|Description||The Hoover Institution Archives, with its vast original documentation on modern history, are a core component of the institution that Herbert Hoover (1874–1964) founded at his alma mater, Stanford University, in 1919.
The founding collections of the Hoover Institution Archives include the extensive files of the Commission for Relief in Belgium, the U.S. Food Administration, and the American Relief Administration in Europe and Russia. Hoover added materials such as nationalist pamphlets that he acquired in the course of his work for the Paris Peace Conference. These files, as well as the ephemeral leaflets, posters, and diaries that Adams, Golder, and Lutz collected, formed the basis of the institution. The emphasis was on saving materials that would ordinarily be quickly lost: publications intended to respond to a specific historical moment, eyewitness accounts of historical events, correspondence and memoranda by public figures, and files of international humanitarian organizations. Posters, film footage, and photographs were important components of the collection from the beginning. Most of the materials required special care and handling. Hoover was prescient in collecting source materials on ideologies such as fascism, communism, and nationalism, which he saw shaping the new global politics.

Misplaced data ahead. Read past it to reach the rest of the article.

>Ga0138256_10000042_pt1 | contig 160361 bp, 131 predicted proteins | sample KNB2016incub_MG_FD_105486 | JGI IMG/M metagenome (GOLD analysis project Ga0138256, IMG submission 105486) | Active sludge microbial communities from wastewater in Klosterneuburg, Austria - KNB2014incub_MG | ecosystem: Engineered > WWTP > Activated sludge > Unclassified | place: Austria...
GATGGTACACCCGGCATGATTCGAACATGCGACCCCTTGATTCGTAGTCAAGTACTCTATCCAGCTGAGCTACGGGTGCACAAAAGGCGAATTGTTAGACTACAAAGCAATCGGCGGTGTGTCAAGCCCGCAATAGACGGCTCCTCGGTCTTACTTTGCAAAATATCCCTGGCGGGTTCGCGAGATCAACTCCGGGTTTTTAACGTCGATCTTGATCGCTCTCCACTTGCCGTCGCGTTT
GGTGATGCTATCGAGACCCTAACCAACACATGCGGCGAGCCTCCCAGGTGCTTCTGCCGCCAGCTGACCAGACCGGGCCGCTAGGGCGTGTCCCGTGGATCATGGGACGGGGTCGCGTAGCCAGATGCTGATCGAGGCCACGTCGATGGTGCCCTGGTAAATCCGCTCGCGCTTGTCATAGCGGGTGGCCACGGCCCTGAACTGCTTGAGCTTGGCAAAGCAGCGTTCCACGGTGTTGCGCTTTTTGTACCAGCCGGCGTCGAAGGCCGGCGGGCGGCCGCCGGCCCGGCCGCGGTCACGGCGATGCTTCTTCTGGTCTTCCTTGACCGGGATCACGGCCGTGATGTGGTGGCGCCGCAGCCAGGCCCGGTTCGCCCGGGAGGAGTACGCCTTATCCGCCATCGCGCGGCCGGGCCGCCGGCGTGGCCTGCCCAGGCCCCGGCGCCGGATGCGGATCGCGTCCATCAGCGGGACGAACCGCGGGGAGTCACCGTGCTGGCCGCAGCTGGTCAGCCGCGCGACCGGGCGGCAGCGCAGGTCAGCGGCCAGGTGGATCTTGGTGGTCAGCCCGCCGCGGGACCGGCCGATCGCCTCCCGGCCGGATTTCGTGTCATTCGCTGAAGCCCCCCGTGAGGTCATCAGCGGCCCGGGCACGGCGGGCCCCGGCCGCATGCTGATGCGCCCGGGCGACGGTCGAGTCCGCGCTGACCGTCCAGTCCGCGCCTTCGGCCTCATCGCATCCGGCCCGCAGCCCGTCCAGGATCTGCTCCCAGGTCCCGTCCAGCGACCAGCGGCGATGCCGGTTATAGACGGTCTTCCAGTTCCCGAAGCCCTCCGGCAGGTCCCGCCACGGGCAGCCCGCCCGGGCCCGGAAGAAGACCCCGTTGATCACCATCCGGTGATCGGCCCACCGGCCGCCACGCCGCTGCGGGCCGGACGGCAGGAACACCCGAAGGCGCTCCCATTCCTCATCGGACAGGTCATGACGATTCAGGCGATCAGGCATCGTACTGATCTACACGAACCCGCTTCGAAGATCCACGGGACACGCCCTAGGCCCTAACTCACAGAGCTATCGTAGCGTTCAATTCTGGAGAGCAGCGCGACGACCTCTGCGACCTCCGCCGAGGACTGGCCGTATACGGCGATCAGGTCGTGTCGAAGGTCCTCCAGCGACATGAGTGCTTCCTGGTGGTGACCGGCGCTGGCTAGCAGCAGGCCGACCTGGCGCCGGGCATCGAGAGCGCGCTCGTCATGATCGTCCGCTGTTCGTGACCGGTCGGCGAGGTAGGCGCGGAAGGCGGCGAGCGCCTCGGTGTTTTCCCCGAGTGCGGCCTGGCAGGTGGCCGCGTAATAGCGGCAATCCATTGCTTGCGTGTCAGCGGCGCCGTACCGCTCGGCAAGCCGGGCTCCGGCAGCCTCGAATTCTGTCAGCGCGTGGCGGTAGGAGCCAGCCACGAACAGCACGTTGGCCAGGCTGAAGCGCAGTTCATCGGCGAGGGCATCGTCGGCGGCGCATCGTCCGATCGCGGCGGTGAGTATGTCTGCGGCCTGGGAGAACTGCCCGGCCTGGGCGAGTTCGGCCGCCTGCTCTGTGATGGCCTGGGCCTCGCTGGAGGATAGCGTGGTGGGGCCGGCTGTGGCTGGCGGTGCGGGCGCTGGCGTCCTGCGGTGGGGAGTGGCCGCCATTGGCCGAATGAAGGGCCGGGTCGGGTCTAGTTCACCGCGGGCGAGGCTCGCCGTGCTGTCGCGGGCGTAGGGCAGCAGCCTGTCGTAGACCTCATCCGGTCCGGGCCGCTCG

The archives, originally a repository for documentation on World War I, grew to encompass the records of the fascist, communist, and nationalist movements that precipitated World War II. When the university library no longer had space for the growing collections, Hoover raised funds for a separate building to house the library and archives.
In all there are more than five thousand separate collections in the Hoover Institution Archives, including millions of individual documents from the entire range of twentieth-century history and politics around the world. Detailed descriptions of the histories and major collections of each curatorial area are available for Africa, the Americas, East Asia, Europe, the Middle East, and Russia/Commonwealth of Independent States. Some of the most heavily used collections are the subject files on specific countries as compiled by the area curators. The poster collection is also extensively used and supplies images for documentaries, book jackets, and a growing body of work on political iconography. All this material is stored in approximately 100,000 boxes and made available for use in the Hoover Institution Archives reading room.|